• Keep your podcast tone in mind. All podcasts have a tone. Some are funny, others are serious. You want to try to match the tone of your podcast as good as possible while writing.

Rather than sitting down at you desk and writing the script from scratch, we recommend starting with a podcast script template and building up from there. A script template is basically just a road map for the podcast—it helps you map out what you need to say and when you need to say it.

Pro Tip

--> No matter how good your script is, you're bound to make mistakes. Cleanvoice automatically detects and removes distracting mouth sounds and unflattering ummm's, so you can get back to the fun stuff. Check out this guide on how to edit a podcast.

Podcast Script Template Example

Sample Podcast Flow

Sponsor Message

Duration: [duration]

Opening Music


Duration: [duration]

Topic #1: [topic name]

Duration: [duration]

  1. Hook
  2. Main point
  3. Supporting point
  4. Supporting point
  5. Counterpoint

Segue: sound effect, ad break, musical clip, or verbal segue

Duration: [duration]

Topic #2: [topic name]

Duration: [duration]

  1. Hook
  2. Main point
  3. Supporting point
  4. Counterpoint

Sponsor Message

Duration: [duration]

Topic #3: [topic name]

Duration: [duration]

  1. Hook
  2. Main point
  3. Supporting point
  4. Counterpoint
  5. Callback


Duration: [duration]

Sponsor Message

Duration: [duration]

Using a template like this to represent your episode allows you to pick and choose important elements to script ahead of time. For example, if you want the callback in topic #3 to hit especially hard, it might be worth taking your time and scripting it carefully.

Common Elements of a Podcast Script (with Examples)

To help you out, here’s a rundown of some commonly scripted podcast elements:

1. Introduction

A podcast introduction is the first thing your listeners hear. It's where you set the stage, introduce yourself and your guests, and give listeners a preview of what's to come in the podcast (i.e., the overarching themes).

You'll also want to introduce yourself, your co-hosts, and the podcast itself.


Welcome back to the __________ podcast. I’m your host, __________, and in today's episode we're going to be talking about __________.

2. Topic Introduction

Topic introductions are similar to podcast introductions. However, they're intended to introduce listeners to the specific topic or story you'll be covering in a segment.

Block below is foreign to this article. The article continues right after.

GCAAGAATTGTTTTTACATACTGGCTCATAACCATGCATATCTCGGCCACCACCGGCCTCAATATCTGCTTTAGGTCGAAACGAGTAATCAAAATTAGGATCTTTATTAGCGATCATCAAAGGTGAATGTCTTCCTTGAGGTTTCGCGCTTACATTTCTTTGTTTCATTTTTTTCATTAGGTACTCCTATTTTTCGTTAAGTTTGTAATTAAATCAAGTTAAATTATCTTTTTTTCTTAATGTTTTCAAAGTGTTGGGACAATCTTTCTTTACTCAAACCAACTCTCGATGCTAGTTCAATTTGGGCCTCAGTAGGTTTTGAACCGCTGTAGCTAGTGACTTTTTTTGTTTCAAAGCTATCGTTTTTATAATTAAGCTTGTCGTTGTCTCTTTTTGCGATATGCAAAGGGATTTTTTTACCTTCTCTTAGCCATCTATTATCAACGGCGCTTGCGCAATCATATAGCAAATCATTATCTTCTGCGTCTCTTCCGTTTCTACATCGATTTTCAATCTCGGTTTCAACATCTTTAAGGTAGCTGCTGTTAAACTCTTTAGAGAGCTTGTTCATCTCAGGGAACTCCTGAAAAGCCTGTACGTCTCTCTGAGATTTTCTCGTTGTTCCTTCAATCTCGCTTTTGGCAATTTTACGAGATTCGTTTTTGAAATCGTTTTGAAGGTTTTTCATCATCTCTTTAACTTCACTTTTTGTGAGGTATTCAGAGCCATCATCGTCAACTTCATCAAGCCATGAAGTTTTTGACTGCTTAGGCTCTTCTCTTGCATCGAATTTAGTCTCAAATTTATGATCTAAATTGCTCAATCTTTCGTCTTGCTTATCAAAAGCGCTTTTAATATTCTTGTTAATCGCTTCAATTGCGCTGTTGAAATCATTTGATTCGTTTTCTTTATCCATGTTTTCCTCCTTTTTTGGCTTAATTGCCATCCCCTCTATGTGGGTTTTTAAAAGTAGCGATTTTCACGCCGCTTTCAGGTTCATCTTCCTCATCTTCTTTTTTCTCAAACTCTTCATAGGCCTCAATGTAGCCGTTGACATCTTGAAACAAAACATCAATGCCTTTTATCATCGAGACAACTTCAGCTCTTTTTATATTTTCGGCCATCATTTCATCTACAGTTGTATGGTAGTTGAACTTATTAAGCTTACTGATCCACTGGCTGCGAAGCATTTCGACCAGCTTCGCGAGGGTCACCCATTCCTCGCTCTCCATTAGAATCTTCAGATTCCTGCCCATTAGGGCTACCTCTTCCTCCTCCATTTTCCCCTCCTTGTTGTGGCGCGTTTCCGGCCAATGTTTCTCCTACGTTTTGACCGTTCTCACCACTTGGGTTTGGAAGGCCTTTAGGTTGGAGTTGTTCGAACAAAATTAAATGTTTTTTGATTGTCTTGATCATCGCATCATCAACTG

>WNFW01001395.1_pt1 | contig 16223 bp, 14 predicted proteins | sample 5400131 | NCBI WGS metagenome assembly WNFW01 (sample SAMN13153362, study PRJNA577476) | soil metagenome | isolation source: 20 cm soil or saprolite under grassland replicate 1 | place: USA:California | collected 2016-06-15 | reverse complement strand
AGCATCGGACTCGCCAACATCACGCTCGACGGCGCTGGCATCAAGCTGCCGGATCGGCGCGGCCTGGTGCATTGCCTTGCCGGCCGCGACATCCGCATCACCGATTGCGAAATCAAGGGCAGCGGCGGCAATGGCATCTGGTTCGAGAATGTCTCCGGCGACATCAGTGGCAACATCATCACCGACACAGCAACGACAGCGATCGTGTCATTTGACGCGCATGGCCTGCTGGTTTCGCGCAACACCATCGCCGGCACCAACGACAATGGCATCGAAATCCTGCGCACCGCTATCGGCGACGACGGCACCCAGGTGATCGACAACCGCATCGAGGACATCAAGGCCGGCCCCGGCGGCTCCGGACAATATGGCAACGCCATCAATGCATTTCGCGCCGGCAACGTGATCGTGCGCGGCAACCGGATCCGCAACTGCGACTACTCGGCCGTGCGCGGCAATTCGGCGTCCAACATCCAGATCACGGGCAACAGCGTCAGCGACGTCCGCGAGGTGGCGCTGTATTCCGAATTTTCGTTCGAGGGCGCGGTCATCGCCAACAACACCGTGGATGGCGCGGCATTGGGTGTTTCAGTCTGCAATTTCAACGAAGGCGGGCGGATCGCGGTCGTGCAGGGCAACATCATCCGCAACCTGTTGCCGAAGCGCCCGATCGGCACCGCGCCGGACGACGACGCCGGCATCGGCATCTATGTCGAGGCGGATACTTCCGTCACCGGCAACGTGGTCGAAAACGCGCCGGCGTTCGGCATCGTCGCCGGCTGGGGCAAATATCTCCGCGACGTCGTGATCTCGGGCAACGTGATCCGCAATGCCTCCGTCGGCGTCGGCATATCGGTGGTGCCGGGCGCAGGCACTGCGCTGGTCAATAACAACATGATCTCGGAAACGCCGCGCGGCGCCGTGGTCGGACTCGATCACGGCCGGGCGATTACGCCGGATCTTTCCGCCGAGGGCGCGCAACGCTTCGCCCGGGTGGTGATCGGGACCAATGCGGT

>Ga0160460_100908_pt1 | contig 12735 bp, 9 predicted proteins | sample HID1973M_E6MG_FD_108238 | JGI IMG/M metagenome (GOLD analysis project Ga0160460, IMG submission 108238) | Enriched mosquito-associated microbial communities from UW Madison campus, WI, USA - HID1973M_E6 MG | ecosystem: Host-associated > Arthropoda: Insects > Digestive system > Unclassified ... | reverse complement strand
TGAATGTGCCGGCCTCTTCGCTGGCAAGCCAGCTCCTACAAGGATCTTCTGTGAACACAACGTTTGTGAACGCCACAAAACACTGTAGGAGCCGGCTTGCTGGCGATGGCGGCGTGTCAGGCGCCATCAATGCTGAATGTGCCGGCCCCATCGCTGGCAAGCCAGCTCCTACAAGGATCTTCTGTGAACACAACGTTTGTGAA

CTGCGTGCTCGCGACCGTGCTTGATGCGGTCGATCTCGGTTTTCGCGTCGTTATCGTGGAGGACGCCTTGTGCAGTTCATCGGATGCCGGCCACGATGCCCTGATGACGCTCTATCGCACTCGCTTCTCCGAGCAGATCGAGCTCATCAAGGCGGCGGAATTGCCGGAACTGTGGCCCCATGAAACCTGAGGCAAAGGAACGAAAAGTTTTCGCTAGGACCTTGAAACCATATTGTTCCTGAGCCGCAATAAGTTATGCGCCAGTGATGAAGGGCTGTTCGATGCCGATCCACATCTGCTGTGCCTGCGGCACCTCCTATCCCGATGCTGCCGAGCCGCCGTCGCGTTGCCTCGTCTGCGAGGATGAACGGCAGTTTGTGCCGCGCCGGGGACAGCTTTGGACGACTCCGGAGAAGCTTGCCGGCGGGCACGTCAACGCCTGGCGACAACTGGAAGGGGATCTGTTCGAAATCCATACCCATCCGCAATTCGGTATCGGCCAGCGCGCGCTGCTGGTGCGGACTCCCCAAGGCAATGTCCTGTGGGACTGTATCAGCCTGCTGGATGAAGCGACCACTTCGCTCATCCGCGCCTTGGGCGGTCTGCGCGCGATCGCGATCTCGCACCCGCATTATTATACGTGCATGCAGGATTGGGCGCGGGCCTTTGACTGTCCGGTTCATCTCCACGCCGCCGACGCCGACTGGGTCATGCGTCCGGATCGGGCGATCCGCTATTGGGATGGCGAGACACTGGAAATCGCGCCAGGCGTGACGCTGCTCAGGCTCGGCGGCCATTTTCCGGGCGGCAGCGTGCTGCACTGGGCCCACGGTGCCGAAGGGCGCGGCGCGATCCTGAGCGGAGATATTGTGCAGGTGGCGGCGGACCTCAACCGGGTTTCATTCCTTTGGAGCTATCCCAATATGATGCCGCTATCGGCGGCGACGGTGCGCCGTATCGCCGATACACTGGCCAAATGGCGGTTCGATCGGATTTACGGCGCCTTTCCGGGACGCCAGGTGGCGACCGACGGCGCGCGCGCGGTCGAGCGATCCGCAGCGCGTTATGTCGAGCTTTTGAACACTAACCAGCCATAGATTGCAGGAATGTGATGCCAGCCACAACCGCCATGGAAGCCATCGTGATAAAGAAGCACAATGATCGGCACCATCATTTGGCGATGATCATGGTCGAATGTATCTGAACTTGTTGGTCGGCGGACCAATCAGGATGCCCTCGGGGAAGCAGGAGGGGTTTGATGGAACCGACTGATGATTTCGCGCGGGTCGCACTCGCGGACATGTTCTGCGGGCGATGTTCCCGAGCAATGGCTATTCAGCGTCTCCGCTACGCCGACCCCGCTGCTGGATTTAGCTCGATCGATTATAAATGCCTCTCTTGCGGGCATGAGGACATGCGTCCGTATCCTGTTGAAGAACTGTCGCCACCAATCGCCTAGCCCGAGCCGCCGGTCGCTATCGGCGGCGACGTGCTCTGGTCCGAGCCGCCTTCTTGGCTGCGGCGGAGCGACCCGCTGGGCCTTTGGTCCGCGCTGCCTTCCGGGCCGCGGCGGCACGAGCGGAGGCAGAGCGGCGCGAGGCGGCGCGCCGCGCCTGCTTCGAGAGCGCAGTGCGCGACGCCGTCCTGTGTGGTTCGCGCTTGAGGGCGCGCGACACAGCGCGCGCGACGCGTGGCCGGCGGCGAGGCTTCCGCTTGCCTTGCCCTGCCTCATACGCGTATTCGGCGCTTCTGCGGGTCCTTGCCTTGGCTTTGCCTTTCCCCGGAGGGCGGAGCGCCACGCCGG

The number of topic introductions you need will depend on the number of segments in your episode.


As we were producing this episode, we sat down with __________ to discuss __________. The conversation was really insightful, and we're going to be sharing the highlights with you now.

3. Segues

Segues can be sound effects, musical clips, ad breaks, or verbal segues. They're intended to smoothly move your listeners from one topic to the next.


Now, it's time to switch gears a bit. After the break, we sit down with __________ to talk about __________.

4. Callback

A callback is a technique used in storytelling where you refer back to a previous story or segment. It's a way of reinforcing the main point of your episode and helps give listeners a sense of cohesion.


This story really drives home the point that __________ made in our conversation earlier. It was amazing to see this insight in action.

5. Listener Engagement

Listener engagement is an essential element in building a strong and dedicated podcast audience.

It fosters a sense of connection and involvement, making your podcast a two-way conversation rather than a one-sided presentation.


“We'd love to hear from you. Share your thoughts, questions, or stories on [social media platform] using our hashtag, or email us at [your email address].”

6. Sponsor Message

Sponsor messages are essentially shoutout to whoever it is that makes your podcast possible. If your podcast is listener-funded, you'll want to thank your supporter and let people know how they can contribute.

If you have a corporate sponsor, they'll probably have a list of things they want you to mention.


Before we get started, I want to take a second to thank the sponsor of this episode ____________. [mention product or service benefits]. [mention how listeners can get involved]. [offer discount code].

7. Outro

The outro is the conclusion of your podcast episode. Here, you're thanking you listeners for taking the time to engage with the show and letting them know how to connect with you in other ways.


Thanks for listening! I hope you found this episode informative and helpful. To stay up to date about future episodes, follow us on Instagram at _________ and wherever you get your podcasts.

Wrapping Up

Now that you know the basics of podcast research and scripting, it's time to start putting that knowledge into practice. By following these tips, you'll be able to create a high-quality show that's both informative and enjoyable to listen to. Don't forget to practice, practice, practice! The more comfortable you are with your materials and tools, the better your episode will sound.